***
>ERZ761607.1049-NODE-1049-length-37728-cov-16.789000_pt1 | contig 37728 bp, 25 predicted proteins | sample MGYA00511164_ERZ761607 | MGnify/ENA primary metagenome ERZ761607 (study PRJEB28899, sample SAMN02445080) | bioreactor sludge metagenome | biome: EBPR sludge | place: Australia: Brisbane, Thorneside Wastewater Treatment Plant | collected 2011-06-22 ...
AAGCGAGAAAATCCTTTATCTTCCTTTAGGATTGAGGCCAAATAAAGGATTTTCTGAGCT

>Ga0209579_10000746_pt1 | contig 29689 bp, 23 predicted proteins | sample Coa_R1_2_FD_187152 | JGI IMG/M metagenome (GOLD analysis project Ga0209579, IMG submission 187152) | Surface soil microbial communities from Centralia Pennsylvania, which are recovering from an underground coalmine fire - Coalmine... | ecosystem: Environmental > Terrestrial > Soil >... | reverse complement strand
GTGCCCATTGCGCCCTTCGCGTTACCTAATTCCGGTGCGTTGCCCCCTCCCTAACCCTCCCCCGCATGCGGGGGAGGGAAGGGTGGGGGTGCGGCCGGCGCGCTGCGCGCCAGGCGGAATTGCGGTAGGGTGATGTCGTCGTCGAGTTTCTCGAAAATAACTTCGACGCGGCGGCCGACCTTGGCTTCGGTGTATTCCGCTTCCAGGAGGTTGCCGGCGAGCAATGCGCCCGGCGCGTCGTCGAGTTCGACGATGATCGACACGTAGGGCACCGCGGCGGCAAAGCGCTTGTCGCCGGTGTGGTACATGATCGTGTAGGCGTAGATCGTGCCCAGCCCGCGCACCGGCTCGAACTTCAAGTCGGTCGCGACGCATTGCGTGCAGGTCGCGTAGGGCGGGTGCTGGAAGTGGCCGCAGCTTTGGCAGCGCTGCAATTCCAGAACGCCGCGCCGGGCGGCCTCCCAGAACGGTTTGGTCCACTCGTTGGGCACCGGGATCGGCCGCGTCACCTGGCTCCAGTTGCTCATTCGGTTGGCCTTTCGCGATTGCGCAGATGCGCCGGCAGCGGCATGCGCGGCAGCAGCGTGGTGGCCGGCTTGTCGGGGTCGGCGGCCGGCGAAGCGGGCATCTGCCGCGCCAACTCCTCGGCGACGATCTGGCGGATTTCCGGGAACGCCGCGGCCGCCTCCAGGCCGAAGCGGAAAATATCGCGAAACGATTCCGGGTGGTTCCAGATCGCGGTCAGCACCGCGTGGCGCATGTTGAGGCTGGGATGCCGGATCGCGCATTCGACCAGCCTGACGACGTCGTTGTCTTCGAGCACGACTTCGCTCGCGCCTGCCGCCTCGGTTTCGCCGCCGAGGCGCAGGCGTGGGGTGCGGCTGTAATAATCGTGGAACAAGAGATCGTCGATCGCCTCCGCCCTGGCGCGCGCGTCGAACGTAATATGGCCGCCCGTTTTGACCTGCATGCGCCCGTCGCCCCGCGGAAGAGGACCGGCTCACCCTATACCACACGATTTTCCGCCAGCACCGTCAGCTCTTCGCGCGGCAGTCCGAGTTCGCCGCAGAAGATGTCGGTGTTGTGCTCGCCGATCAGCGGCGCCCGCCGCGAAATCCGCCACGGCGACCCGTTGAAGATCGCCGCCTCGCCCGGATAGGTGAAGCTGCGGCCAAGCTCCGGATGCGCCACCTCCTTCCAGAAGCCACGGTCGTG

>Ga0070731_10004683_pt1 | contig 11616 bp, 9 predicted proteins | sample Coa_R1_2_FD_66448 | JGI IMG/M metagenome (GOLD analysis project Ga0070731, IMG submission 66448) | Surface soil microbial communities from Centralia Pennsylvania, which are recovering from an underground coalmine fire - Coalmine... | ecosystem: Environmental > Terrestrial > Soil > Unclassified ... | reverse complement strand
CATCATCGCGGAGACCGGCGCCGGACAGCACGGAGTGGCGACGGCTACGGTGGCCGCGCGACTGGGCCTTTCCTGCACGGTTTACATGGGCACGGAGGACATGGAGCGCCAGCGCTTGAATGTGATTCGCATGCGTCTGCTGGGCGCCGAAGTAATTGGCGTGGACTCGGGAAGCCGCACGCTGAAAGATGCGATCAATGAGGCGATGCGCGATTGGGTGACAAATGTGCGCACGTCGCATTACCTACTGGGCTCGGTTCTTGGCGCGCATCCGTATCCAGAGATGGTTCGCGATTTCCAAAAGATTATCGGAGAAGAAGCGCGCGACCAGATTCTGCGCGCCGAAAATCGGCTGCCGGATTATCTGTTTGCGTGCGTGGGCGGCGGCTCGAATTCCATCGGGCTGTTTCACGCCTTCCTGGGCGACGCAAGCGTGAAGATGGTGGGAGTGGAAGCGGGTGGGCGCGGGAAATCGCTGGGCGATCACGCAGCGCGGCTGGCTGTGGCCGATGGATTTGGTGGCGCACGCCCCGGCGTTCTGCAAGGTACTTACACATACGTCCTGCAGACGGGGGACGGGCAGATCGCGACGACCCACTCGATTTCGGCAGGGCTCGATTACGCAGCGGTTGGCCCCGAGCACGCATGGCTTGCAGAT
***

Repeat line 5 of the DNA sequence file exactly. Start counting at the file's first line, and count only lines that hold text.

>Ga0070731_10004683_pt1 | contig 11616 bp, 9 predicted proteins | sample Coa_R1_2_FD_66448 | JGI IMG/M metagenome (GOLD analysis project Ga0070731, IMG submission 66448) | Surface soil microbial communities from Centralia Pennsylvania, which are recovering from an underground coalmine fire - Coalmine... | ecosystem: Environmental > Terrestrial > Soil > Unclassified ... | reverse complement strand